We have to accept that Iraq has ceased to exist as a viable federal union and has now permanently splintered into Sunni, Shi’a and Kurdish enclaves. In these circumstances, our best option is to back the only reliable and militarily capable partners we have there—the Kurds. To date, both the Kurdish Peshmerga and YPG or People’s Protection Unit, its Syrian counterparts, are the only local forces who have demonstrated any effective ability to counter ISIL. Yet, American support of both is hamstrung by a misplaced deference to Turkey’s priorities—a NATO ally who has often proven as unhelpful in the war on terrorism in the Levant as Pakistan has been in South Asia.

I’m pretty much an eternal optimist, but even I can’t really dispute the facts of this article.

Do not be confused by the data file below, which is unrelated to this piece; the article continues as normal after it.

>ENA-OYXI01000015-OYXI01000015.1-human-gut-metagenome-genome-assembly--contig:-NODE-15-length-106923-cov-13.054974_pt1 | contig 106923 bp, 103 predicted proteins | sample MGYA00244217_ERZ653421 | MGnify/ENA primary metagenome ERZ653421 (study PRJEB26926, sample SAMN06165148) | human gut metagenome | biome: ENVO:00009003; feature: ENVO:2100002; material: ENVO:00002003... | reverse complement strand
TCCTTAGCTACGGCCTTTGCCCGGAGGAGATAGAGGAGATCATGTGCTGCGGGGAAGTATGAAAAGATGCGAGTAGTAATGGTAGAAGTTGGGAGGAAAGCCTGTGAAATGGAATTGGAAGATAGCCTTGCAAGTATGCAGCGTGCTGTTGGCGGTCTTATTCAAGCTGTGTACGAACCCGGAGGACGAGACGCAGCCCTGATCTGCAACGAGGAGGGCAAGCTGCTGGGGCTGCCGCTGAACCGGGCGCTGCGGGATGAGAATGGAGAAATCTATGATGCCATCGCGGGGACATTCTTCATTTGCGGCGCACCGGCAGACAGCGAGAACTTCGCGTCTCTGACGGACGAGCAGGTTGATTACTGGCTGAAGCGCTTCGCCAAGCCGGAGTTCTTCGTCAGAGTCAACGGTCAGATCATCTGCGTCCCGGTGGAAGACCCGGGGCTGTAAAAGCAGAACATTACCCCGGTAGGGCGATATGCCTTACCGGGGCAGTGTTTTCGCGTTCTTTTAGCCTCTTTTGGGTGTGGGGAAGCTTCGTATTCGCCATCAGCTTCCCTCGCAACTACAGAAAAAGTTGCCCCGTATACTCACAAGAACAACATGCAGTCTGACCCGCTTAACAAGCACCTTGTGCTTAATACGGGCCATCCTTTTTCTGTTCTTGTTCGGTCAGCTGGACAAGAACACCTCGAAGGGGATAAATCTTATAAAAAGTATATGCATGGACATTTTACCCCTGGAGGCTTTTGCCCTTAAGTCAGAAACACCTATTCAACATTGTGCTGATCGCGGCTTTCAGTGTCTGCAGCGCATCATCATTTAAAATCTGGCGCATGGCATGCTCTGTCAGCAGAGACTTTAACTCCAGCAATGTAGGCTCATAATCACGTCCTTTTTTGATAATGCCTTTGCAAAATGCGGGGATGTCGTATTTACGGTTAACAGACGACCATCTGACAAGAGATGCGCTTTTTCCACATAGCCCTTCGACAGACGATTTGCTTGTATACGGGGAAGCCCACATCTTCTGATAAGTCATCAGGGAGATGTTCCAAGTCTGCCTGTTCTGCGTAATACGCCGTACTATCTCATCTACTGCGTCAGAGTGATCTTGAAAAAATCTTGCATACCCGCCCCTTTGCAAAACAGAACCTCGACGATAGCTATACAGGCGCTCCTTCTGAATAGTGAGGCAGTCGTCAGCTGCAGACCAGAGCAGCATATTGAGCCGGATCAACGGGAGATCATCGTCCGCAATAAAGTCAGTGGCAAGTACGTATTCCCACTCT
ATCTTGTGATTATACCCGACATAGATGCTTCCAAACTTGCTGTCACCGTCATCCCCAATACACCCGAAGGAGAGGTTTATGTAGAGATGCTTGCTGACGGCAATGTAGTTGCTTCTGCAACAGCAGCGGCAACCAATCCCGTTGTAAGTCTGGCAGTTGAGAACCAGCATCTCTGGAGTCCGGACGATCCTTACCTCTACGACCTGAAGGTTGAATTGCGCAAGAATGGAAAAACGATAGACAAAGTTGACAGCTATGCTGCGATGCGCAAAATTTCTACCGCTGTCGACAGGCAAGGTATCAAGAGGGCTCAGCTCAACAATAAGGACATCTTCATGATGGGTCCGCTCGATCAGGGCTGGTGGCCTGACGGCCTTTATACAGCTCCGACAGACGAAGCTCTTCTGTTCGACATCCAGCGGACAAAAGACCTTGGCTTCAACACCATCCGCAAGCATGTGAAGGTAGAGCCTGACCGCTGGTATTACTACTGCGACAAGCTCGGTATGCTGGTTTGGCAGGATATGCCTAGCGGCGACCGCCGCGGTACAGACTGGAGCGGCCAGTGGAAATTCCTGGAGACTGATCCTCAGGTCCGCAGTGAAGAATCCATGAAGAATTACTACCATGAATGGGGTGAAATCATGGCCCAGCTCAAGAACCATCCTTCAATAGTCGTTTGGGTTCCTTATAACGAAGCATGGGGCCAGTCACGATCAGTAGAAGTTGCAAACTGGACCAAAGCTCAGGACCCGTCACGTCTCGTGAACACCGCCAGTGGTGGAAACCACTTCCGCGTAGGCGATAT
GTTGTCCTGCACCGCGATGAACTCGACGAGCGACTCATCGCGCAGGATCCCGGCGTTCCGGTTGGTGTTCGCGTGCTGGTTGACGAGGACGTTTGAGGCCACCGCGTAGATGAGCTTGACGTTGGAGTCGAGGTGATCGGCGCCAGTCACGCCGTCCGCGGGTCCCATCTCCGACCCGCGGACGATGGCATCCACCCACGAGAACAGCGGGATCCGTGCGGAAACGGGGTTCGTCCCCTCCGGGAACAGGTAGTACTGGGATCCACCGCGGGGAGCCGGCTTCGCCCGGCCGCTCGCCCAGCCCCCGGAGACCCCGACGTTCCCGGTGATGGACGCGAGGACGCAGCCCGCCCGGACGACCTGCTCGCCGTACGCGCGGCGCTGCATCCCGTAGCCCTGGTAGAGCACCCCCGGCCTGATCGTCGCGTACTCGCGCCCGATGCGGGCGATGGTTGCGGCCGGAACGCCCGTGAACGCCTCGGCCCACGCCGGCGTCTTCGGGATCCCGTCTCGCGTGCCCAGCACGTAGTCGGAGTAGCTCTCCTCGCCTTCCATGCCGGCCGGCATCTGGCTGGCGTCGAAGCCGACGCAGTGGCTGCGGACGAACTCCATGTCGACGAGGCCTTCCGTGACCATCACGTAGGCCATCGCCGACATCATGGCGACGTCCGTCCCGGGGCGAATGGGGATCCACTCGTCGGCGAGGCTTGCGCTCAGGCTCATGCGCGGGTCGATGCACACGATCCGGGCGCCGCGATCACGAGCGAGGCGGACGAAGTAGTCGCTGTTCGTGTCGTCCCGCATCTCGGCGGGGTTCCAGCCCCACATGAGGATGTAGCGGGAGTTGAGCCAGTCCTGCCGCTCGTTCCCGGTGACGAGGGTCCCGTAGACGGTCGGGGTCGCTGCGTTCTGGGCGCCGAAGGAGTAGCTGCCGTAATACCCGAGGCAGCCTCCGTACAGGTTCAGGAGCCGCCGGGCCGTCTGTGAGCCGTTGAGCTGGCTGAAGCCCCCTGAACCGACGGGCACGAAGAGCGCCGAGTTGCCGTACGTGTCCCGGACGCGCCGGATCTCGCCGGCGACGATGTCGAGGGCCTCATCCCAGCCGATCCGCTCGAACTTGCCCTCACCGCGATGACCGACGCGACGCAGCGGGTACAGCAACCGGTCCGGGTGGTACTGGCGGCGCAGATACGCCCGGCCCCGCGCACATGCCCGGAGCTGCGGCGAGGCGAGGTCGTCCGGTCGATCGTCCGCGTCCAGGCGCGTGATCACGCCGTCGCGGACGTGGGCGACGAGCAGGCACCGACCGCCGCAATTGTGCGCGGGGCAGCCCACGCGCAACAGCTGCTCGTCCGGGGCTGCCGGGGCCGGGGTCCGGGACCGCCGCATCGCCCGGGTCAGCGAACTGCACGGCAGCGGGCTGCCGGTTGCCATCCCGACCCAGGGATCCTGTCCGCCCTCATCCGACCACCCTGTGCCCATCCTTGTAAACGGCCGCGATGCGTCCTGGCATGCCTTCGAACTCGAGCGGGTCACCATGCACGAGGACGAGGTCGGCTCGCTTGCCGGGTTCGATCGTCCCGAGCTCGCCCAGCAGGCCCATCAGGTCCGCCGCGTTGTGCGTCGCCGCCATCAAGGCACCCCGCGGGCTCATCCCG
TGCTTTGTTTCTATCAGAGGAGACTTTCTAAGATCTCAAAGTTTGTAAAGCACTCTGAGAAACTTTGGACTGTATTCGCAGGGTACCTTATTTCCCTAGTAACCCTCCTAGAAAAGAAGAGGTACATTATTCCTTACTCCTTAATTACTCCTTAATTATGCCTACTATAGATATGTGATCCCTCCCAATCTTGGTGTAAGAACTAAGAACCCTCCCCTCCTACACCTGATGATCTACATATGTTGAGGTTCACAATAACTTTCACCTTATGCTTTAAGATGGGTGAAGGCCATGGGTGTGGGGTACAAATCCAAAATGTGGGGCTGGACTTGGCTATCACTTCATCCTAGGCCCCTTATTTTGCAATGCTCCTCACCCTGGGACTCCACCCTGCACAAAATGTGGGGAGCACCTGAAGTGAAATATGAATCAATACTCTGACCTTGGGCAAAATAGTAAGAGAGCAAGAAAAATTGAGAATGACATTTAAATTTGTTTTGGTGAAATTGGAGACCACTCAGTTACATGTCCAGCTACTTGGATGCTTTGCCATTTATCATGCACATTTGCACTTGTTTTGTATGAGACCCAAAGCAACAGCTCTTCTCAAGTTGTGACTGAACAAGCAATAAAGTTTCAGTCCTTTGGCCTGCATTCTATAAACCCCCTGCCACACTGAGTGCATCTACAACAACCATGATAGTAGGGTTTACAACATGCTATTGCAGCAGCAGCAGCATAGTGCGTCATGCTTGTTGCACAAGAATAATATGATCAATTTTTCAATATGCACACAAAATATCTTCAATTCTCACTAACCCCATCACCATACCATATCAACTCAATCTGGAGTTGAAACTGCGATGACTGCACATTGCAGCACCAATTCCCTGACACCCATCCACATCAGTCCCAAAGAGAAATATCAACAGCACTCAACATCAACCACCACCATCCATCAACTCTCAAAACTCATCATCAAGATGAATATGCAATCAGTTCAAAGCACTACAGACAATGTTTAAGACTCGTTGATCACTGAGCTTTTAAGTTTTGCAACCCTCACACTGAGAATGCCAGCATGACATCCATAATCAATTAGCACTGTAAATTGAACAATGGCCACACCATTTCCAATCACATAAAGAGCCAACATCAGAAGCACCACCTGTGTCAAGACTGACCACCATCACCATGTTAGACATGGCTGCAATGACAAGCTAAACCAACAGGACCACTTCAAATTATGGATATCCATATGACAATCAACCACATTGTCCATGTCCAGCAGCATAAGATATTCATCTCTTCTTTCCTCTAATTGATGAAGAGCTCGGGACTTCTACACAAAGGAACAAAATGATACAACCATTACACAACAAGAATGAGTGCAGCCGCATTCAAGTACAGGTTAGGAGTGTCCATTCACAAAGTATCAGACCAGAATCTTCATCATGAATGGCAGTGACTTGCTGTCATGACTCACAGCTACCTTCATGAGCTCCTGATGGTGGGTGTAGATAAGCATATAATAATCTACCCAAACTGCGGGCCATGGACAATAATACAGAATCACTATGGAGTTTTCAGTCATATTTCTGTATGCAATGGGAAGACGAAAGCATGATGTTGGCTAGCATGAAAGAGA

Keep the faith,

Stan R. Mitchell

About me:  write military action books similar to Vince Flynn, Stephen Hunter, and Tom Clancy. I’m also a prior USMC Sgt with Combat Action Ribbon, and a guy who spent 10+ years writing every day in the newspaper business — 9 of them with a newspaper that I started. Please consider subscribing for email alerts — I mostly post about American foreign policy, national security, and all things Marine Corps.

Book review of ‘Living in the Shadow: PTSD, and Life Post-Deployment;

I don’t usually share/do book reviews, for a number of reasons, but I’m taking exception on the book “Living in the Shadow: PTSD, and Life Post-Deployment.”

I wanted to share the review I wrote up on Amazon regarding a book that might interest many of you. A guy by the name of Capt. Bocian, who earned a Bronze Star and Purple Heart as a part of two tours in Iraq, wrote a hell of a book on PTSD and dealing with the feeling many vets feel after they exit. It’s probably the most honest post-deployment book I’ve ever read.